It's especially apropos that you wrote your post on MLK, Jr. Day. Bravo.

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  45. Amazing and articulate post. Thank you. It is a dilemma - not buying this well-reviewed book hurts the author more than the publisher but buying a book that misrepresents the main character isn't good either. I sure do hope Bloomsbury and publishers, in general, get the message.

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  46. Thank you for posting this, Ari. Wonderful letter that will hopefully echo throughout the net. I signed the petition. I would LOVE to see more books with POC on the cover. In fact, those are the ones that catch my attention, especially in the YA genre. I hope Bloomsbury wakes up and realizes the diversity of its readers.

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  47. Well done. So well done. You give me hope for the future.

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  48. I hope someone steps up with some sort of response.

    http://www.shadrastrickland.com/blog/?p=676

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  49. you have my back, and i have yours

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  50. A brilliant post, It's disgusting that young ethnic readers are made to feel that way

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  51. This just in:

    Bloomsbury changing the cover:

    "Bloomsbury is ceasing to supply copies of the US edition of Magic Under Glass. The jacket design has caused offense and we apologize for our mistake. Copies of the book with a new jacket design will be available shortly."

    http://www.bloomsburykids.com/books/catalog/magic_under_glass_hc_306

    Ari, you're awesome! So are all who took the time to do something about this. Thank you, one and all!

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  52. Ari, I am a bookseller who doesn't read YA - others in my shop are the experts! - but am so glad your letter was brought to my attention so I can add to the praise for your insight, eloquence, and gracious approach. Clearly stating the result of such so-called "mistakes" while recognizing who is and is not responsible shows maturity and intelligence that will serve you forever. Discouraged that the future tense is still necessary, as we sang at Monday's parade, We Shall Overcome - with the courage and persistence of people like you!

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  53. They listened! They listened! *hee hee hee*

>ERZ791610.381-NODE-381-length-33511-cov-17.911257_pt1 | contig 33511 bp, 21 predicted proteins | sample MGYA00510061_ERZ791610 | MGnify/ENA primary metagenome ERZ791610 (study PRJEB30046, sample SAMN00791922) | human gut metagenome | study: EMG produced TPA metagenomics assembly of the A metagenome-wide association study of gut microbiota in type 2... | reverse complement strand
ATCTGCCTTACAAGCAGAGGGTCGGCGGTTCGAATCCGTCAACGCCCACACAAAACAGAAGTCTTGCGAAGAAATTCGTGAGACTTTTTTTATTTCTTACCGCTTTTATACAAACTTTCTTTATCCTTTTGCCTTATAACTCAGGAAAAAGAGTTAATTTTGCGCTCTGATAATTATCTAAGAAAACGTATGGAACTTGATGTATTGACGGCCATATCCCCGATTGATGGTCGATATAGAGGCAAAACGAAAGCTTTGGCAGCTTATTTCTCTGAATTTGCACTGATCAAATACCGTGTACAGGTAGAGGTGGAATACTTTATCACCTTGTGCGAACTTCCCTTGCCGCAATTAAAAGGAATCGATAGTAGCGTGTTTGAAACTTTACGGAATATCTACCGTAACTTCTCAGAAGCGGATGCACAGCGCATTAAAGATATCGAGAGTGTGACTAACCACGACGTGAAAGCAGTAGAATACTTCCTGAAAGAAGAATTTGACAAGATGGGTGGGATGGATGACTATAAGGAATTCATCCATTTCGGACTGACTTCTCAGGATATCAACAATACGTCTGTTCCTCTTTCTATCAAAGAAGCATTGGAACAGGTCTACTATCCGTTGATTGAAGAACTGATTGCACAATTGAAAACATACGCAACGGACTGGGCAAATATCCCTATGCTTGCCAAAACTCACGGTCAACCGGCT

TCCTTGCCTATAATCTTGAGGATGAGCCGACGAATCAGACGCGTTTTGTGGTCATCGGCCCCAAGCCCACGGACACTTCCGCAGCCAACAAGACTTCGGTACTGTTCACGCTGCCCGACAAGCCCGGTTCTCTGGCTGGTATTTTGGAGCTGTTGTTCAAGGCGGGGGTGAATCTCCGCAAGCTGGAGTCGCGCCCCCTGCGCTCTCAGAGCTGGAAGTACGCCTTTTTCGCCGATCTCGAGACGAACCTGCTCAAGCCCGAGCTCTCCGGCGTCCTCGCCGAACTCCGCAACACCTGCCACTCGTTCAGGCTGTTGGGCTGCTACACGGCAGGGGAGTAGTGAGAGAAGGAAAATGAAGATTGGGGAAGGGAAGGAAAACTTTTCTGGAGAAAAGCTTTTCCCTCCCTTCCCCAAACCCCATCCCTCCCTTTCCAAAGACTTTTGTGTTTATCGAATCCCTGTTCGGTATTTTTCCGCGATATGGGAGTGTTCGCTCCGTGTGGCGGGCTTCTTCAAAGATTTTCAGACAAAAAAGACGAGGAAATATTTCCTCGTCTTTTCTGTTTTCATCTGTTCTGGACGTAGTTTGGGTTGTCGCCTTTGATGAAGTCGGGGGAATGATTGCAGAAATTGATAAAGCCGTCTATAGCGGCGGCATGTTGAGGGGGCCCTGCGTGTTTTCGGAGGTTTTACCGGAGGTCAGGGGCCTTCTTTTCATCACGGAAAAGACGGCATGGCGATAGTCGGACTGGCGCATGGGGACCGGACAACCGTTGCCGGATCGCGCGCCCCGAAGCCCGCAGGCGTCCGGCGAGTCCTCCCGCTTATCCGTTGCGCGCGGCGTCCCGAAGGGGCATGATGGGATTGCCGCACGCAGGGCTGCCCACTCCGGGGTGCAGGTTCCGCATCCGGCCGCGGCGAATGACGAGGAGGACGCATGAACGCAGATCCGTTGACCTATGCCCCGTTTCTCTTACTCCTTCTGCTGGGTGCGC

Props for Jackie, Nimira & caring folks like you. Bloomsbury issued an apology and a new cover is coming soon!

    CONGRATS TO ALL!

    www.fabuloufrock.livejournal.com/345084.html

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  54. Rachel Eiland-HallJanuary 24, 2010 at 9:13 PM

    Heck yeah, and right on, Ma'am. Thank you for a well-written essay. I hope they listen to you.

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  56. The original cover for LIAR was a better cover, not because of the black girl vs. white girl aesthetics, but because of the irony and what the story was about.

    If I was the author, I would've been furious that they caved to the pressure and stuck me with such a direct, non-imaginative, and boring cover all in the name of political correctness.

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  57. @Jason-I'm sorry you don't see the bigger issue here which is the message a whitewashed cover conveys. The author has made it clear that Micah is African American and the cover is the exact same as the orignal, the only thing that changed is skin color so I'm presuming then that you mean to imply that an African American girl is non-imaginative? I'm glad you are not the author then.

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  58. Ari, did you notice the new cover is still white-washed? This is a shame they can be so brazen with their quest to maintain white supremacy in this day and age and people say next to nothing.

    Tim Aldred

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  59. This comment has been removed by a blog administrator.

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I love to hear from you!! Thank you for sharing :) And don't be Anon, I try to always reply back and I like to know who I'm replying to ;)